My drive to the George Billis Gallery in Culver City, California last Friday took me on a nostalgic trek up La Cienega Blvd. to West Los Angeles, an old stomping ground of mine in my 20’s and 30’s. The journey on La Cienega from the 405 freeway to the gallery was a typical LA stop and go exercise, which on the plus side, gave me time to reflect on landmarks that conjured up visions of my wilder years. Once at my destination, I found the front door open inviting visitors into a nice but somewhat casual space. Working my way through a display of contemporary paintings and guests, I found myself in a small back room of the gallery where I encountered 3 rather large woodblock prints by the Israeli artist Orit Hofshi. The giant brown monochrome prints filled the space and gave the viewer an eery sense of being transported to a stark alien landscape. The artist’s use of bold tool marks, dark brown color and images of vast barren landscapes gave the works an aggressive masculine characteristic. The prints were displayed in typical print shop fashion, unframed or matted hung simply by small binder clips along the top edge of the prints. The white walls were void of an artist’s statement or cards with the artist’s name and title of the works.
On a quest for detailed information about the works and the artist, I waited patiently until the young gentleman behind the counter, in the center of the galley, was finished talking to a couple of lady patrons. After the ladies walked away, I approached the counter and asked, “could you tell me the titles of the woodcuts and the artist’s name. Also, do you have any additional information about him”? The young man, who looked like an artist himself - that is what my idea a 2010 artist is suppose to look like, quickly replied, “ Ms. Hofshi is an Israeli artist and the works are titled Flash, the print with the figure, Venue, the horizontal landscape and Serrate, the vertical landscape”. I countered with an apology saying, “I’m sorry but I thought because of the heavy aggressive nature of the images that the artist was a male”. To that the young man, who’s name is Jose Lopez the gallery’s assistant director, said, “yes a lot of people think the artist is a man, however she is a soft spoken articulate lady who has told me that she takes out her aggression in her works”. He said, “Hofshi confided in me that as a result of the holocaust, wars and the terrorist attacks her people have endured she has no living family or relatives. It is these feelings of angst that she is conveying in her bold expansive desolated landscapes.” Jose went on to tell me that Hofshi’s prints are made from multiple planks of pine that she butts up together and then inks and prints all of them at one time by hand using the back of a spoon as a barren. He said “the planks do not lay flat, so running them through a press is impossible”.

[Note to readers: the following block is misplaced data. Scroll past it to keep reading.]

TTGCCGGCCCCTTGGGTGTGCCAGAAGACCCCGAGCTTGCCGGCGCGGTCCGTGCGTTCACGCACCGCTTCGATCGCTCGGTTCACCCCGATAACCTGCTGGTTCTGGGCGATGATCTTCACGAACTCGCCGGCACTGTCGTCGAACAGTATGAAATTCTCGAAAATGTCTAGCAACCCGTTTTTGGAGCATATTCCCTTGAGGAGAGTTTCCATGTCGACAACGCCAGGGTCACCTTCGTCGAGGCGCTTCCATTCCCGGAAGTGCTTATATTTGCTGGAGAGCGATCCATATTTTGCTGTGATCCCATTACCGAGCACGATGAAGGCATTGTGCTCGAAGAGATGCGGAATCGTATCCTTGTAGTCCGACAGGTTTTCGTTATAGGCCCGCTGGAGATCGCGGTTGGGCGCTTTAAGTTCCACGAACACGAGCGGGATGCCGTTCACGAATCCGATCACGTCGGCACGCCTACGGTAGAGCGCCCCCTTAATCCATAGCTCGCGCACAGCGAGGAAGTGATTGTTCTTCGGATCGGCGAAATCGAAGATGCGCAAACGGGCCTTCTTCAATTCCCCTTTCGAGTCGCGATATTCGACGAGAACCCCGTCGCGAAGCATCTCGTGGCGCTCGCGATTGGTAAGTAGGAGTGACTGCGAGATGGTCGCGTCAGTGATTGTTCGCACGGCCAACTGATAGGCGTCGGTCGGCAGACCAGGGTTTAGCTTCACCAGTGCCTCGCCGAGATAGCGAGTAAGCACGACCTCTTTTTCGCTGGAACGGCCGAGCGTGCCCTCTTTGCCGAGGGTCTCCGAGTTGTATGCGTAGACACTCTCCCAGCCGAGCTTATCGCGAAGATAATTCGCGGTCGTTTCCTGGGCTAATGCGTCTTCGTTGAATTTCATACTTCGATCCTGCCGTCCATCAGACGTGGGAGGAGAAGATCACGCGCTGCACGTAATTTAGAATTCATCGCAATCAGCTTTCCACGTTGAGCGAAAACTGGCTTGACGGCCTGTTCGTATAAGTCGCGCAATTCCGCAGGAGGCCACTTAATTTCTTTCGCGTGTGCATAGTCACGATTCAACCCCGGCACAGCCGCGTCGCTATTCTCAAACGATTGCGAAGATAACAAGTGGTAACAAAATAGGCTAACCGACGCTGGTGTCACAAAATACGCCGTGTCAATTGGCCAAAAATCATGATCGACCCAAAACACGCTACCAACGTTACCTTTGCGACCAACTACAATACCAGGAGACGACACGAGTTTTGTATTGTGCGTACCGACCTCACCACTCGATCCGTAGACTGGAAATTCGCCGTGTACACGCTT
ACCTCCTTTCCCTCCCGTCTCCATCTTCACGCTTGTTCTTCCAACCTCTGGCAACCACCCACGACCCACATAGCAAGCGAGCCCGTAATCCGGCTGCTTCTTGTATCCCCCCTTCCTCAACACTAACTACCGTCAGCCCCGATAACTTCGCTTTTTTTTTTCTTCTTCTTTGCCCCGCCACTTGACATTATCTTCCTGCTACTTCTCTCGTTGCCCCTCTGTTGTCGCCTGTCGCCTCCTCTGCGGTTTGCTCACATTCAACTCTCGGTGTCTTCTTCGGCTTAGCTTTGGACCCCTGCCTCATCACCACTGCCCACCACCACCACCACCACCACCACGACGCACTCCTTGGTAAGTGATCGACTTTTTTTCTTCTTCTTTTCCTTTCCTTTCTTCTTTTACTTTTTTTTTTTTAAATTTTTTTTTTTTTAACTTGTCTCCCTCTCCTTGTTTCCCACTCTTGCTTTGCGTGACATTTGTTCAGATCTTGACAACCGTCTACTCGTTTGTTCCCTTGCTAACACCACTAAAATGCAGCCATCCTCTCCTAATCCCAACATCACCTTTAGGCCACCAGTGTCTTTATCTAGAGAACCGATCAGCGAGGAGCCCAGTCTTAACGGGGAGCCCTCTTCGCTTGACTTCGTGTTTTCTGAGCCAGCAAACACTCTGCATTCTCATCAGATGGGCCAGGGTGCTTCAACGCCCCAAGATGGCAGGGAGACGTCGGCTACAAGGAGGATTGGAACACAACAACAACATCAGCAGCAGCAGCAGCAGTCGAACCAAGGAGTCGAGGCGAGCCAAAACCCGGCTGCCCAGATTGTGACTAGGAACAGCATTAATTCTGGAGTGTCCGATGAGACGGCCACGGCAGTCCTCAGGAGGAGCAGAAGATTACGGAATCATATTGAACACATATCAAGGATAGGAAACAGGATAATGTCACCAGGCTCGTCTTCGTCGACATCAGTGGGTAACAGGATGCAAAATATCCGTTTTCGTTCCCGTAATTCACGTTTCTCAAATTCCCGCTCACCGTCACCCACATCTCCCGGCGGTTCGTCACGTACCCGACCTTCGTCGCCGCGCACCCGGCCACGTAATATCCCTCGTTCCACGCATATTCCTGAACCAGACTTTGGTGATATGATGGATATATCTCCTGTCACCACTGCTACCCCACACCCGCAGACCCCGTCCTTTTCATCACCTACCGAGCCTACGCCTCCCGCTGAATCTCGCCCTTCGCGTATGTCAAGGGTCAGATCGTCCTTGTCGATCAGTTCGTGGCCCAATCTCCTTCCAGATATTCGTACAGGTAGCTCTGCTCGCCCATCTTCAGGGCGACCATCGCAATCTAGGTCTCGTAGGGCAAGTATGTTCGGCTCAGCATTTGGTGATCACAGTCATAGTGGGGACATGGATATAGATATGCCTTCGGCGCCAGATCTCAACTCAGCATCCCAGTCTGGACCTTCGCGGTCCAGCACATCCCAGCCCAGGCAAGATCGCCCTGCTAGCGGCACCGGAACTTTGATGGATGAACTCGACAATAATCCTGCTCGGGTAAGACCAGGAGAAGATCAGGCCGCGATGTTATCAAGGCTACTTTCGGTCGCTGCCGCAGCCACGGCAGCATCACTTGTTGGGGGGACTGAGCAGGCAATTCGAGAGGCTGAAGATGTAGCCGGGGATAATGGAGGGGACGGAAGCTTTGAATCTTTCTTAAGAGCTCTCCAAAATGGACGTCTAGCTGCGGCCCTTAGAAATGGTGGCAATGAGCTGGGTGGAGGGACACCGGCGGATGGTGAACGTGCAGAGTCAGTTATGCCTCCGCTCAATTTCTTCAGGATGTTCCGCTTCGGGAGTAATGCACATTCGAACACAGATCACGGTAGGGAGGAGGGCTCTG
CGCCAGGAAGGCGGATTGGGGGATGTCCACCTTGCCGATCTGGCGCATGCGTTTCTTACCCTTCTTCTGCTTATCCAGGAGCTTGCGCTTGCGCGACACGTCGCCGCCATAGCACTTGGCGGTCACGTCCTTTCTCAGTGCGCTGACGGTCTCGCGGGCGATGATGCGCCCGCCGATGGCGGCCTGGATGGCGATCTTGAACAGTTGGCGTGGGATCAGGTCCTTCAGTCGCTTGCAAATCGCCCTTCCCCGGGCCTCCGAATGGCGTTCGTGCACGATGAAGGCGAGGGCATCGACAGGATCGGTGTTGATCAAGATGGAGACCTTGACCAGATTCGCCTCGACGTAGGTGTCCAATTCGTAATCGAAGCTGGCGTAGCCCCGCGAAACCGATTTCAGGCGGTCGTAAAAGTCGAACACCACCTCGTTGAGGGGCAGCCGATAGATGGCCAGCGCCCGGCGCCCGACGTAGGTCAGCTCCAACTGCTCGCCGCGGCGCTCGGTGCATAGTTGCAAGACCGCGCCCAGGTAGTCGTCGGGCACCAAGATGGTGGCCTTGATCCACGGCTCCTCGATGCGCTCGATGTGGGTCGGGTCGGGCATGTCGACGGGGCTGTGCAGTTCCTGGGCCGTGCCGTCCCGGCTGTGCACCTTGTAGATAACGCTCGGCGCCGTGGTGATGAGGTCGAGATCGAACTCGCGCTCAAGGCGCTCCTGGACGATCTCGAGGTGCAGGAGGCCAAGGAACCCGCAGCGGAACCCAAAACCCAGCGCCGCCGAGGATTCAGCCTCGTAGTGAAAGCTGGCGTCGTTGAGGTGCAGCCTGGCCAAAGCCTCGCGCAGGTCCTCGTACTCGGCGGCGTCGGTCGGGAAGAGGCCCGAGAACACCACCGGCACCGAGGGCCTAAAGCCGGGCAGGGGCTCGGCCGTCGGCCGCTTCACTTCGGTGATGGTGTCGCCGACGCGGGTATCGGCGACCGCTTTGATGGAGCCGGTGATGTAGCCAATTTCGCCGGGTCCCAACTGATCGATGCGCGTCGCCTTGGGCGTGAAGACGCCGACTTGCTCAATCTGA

After my conversation with Jose, I went back to the room with Hofshi’s prints for a closer look. All three prints depicted a similar barren landscape of a dried out river bed winding its way through a rocky undulating canyon. But of the three prints the one titled “Flash” which incorporates a figure in the upper right with arms raised towards the heavens and back to the wind that captivated me. The figure, neither male or female, is staring out towards the dry riverbed as if calling on God to save mankind from itself. In this print unlike the others, Hofshi incorporates large sections of inked but uncarved wood on the top and bottom of the print that immediately call attention to the medium. It’s almost as if the image was etched into the side of an old barn by a divine force. The grain of the wood and its imperfections enhance the aesthetic quality of the work. Having heard the story of Hofshi’s family, one can only imagine the emptiness she must feel that is expressed in this piece.
In closing, this was a most valuable experience to break from work for a few hours to visit the George Billis Gallery and see these three works by Orit Hofshi. My only regret was that there were not more of her works to view. Her aggressive style and subject matter has a broad appeal to a great number of art lovers and especially to us who have a passion for printmaking. When I arrived back at my office later that afternoon I Googled the artist and found a great interview with the artist from the Philagrafika in Pennsylvania dated March 9th. (http://philagrafika.blogspot.com/2009/03/interview-orit-hofshi.html) For anyone interested in learning more about Orit Hofshi and her work the interview is a great opportunity to hear the artist’s own insight into her life and work.